• Reality check: FAILED.

    Mr. Shaw tried to justify a blatant attempt at lobbying mudding the waters, but unfortunately for him, the issues are VERY clear to the general US population.
    But we are in a democracy so anyone is entitled to his own opinion...
  • Sorry ZDnet, but Shaw needs to go.

    This wasn't an informative article, just a shout-out on behalf of the media cartel's lobbyists.
    terry flores
    • Shaw does need to go...

      He would be disbarred for his disparaging remarks about the courts, if he were a member of some Canadian Bar association. To say that Canadian judges are producing an "intellectual mess", just because he doesn't happen to agree, is abrasive at best and out right injurious at worse. If American lawyers are permitted such comments, it is not the case for Canada. I have been rebuked for much less, and no where near as public.

      As a Canadian Lawyer, actually licensed to practice law in Quebec, I find the Supreme Court's decisions to make much sense. As a private Canadian citizen, I'm also quite offended by Shaw's unjustified comments, and would ask that he kept his opinions to himself. He should not be permitted to write such nonsense, all the more so if he is not a member of a Canadian Bar association. If he is a member of a Canadian Bar, I would consider making a complaint.
      • It's the arrogance of the American legal system

        They think the rest of the world should be as corrupt as they are.
      • Why the call for opposing voices to be silenced?

        The author expressed an opinion, many talkbackers countered.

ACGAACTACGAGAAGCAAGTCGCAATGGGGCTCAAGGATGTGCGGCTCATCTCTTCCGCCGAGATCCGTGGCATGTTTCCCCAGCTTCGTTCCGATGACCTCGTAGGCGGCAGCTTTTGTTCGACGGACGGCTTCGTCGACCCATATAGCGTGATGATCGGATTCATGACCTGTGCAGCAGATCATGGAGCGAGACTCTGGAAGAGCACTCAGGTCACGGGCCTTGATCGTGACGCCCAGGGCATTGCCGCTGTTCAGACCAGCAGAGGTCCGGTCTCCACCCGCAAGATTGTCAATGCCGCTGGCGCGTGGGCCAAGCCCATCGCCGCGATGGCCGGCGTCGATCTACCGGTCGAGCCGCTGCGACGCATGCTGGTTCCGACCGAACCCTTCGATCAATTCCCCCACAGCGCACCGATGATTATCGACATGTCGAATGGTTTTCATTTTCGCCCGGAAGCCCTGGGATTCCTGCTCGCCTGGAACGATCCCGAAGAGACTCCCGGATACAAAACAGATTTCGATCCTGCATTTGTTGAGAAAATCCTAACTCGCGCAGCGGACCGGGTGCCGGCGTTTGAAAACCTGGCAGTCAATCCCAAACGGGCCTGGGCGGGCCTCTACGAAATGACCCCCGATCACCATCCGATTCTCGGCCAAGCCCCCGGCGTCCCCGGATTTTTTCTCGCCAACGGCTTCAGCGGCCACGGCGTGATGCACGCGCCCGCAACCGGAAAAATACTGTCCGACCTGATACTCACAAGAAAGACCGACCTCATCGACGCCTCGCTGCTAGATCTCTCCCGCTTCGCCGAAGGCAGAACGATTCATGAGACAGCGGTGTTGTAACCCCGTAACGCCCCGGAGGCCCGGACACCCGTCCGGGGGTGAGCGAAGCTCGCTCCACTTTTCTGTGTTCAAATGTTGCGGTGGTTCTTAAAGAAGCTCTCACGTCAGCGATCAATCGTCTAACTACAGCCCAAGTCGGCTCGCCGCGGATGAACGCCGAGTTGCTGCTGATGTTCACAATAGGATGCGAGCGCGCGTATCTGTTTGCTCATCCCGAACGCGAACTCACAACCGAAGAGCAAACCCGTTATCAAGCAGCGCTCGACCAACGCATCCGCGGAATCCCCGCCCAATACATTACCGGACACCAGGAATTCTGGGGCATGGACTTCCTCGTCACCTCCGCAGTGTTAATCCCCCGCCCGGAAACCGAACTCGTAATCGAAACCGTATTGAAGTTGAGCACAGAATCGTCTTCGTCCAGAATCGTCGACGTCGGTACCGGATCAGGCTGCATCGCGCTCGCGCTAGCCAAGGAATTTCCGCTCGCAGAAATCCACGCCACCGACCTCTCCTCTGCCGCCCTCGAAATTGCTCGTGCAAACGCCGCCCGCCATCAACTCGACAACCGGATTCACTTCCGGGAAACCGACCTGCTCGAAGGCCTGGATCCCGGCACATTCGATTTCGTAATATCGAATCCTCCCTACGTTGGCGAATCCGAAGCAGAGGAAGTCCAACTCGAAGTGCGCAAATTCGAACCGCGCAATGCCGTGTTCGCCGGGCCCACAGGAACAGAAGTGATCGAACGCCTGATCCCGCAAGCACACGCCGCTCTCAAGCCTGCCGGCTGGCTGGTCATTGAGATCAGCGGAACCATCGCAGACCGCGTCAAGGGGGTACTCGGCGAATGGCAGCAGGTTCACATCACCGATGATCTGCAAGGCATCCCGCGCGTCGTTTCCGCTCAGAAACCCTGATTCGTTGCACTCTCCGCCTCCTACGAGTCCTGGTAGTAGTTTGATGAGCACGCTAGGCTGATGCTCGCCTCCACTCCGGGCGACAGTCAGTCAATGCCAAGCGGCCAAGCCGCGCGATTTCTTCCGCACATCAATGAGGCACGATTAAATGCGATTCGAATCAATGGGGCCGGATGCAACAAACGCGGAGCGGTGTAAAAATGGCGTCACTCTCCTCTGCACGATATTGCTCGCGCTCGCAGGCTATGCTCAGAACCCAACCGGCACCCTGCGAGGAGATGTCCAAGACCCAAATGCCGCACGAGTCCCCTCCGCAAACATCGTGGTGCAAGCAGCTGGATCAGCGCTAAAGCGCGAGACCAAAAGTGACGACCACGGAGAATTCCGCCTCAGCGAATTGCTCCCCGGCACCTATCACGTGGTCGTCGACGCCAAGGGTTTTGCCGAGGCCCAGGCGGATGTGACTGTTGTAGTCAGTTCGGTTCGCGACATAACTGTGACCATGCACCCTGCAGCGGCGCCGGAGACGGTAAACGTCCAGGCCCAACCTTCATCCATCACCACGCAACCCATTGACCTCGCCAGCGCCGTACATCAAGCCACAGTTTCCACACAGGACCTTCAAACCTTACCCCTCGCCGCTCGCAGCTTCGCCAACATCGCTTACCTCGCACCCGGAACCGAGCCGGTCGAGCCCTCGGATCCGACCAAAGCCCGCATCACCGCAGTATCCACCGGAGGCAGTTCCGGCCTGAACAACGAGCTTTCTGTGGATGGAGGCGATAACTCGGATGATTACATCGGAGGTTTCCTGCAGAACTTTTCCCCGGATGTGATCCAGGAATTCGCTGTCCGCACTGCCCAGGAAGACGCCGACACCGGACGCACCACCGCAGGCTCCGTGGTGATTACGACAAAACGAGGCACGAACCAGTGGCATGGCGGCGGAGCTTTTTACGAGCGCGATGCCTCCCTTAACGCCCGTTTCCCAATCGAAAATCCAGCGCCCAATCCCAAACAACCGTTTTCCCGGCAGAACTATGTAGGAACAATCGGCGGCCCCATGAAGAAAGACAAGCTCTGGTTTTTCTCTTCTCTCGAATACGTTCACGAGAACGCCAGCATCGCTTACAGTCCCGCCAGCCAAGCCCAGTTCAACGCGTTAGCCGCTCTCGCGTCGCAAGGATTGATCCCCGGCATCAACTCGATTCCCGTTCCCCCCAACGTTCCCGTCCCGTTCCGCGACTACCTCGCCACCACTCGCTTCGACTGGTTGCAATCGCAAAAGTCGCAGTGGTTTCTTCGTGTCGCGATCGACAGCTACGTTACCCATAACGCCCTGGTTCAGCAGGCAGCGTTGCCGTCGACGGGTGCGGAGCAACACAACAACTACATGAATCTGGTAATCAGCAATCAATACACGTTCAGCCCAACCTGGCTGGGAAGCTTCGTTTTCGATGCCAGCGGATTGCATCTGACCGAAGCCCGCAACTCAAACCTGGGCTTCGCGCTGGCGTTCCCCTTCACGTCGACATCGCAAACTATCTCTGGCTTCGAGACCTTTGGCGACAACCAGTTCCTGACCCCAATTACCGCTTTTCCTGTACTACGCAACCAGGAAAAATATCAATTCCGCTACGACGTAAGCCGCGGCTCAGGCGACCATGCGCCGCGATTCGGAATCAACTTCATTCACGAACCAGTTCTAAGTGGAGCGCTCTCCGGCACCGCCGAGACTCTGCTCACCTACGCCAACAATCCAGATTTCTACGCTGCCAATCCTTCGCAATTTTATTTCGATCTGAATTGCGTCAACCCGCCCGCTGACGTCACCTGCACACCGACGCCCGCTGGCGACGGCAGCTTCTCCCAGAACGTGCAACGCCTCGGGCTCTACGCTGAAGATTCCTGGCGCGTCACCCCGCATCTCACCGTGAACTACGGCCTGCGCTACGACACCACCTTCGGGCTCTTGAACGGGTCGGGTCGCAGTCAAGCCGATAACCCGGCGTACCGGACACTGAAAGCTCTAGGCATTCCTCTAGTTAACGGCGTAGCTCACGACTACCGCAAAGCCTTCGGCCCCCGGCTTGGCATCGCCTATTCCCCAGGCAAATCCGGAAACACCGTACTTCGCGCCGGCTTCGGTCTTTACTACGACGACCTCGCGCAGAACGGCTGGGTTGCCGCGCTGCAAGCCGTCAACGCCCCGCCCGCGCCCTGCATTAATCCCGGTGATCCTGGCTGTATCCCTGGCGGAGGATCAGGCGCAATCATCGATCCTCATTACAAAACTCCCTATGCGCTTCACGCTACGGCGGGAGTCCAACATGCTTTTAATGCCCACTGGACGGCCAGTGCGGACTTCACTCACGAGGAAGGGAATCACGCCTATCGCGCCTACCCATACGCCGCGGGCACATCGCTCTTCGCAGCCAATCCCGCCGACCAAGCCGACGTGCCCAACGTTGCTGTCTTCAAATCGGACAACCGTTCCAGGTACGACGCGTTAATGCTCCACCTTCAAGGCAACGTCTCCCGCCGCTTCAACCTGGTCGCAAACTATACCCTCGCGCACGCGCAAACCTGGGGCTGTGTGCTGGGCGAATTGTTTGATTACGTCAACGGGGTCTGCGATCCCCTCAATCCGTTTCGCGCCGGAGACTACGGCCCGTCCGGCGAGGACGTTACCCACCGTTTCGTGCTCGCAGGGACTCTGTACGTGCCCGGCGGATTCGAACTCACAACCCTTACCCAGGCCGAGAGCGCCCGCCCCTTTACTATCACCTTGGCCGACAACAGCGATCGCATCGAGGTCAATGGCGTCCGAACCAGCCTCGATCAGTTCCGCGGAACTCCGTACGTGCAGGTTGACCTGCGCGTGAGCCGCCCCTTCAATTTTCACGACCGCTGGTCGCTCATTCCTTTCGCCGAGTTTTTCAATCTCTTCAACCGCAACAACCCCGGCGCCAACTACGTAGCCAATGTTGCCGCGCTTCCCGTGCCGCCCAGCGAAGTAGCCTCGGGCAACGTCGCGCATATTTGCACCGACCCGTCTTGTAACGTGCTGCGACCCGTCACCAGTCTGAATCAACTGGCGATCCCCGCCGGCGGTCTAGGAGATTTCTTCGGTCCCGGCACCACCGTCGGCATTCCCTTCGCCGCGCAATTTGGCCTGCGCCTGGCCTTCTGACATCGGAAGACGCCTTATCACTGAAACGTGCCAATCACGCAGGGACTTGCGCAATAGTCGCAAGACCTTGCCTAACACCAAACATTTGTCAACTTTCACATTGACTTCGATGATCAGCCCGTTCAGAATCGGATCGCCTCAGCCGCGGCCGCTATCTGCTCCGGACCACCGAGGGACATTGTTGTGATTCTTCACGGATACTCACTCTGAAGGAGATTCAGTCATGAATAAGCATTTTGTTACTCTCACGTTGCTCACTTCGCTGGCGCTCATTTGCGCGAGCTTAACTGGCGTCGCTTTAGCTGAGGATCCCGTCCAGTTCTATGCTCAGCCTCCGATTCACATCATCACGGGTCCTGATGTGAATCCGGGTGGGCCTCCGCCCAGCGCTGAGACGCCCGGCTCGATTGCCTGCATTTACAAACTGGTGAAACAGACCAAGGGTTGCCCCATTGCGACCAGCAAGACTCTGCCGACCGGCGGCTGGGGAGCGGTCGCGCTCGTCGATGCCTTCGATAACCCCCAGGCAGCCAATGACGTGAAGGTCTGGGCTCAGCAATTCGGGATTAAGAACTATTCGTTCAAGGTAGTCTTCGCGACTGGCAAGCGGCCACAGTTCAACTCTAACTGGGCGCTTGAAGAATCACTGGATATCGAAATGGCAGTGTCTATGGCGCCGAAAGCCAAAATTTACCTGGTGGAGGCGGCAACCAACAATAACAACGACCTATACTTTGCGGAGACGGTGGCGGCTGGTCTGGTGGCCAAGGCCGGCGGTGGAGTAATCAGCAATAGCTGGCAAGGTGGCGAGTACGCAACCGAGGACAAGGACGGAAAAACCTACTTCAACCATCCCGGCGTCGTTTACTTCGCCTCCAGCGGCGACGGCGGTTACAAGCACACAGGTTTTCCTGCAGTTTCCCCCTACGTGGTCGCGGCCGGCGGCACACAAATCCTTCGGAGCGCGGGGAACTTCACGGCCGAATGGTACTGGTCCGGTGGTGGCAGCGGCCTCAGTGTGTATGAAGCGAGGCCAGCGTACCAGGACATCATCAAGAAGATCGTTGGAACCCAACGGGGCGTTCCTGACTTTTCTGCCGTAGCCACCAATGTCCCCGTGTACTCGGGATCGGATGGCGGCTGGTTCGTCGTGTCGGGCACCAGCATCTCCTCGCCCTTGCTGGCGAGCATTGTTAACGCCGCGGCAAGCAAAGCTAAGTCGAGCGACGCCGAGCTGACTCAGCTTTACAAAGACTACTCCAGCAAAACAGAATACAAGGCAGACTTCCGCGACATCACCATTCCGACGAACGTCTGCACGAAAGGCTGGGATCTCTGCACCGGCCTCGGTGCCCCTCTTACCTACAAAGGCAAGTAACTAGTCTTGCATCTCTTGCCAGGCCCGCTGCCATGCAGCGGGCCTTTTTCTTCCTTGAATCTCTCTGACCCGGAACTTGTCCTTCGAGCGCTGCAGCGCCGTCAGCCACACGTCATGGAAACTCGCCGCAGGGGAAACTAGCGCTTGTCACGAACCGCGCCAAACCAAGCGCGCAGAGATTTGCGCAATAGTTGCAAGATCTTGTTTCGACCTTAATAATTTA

There's a worrying trend to silence opinions one doesn't agree with, on this site and in the wider community. Quite disturbing actually.
        Richard Flude
        • I agree

          SJVN and Adrian also being targeted.

          I've never called for Shaw to be banned like some others here.
  • Lemme get this straight . . .

    Lemme get this straight - if they disagree with you, it's a lack of jurisprudence?

    What planet are you from?
  • "I'm not one to take gratuitous South Park-esque potshots at Canada."

    You just did! "But this set of Supreme Court decisions really makes me wonder whether there is any serious jurisprudence happening in Canada."

    You re-define talking your own book. Shameful... Really...
  • Nice Read

    For those just looking for a little more truth about this, you can read the following
  • Care to tell us why they're wrong?

    Serious jurists are supposed to focus on whether or not a particular interpretation is correct, not on who they think should win. But then again, you've proven at least ten times over that you are not a serious legal commentator.
    John L. Ries
  • Who is this shill?

    OK, we get it. Mr. Shaw will not be happy until the day of the week is someone's "intellectual property." It's not surprising a big publisher like CBS would push this twaddle as if there's not another side to the issue. But I'll be skipping this entirely predictable blog in the future.
    none none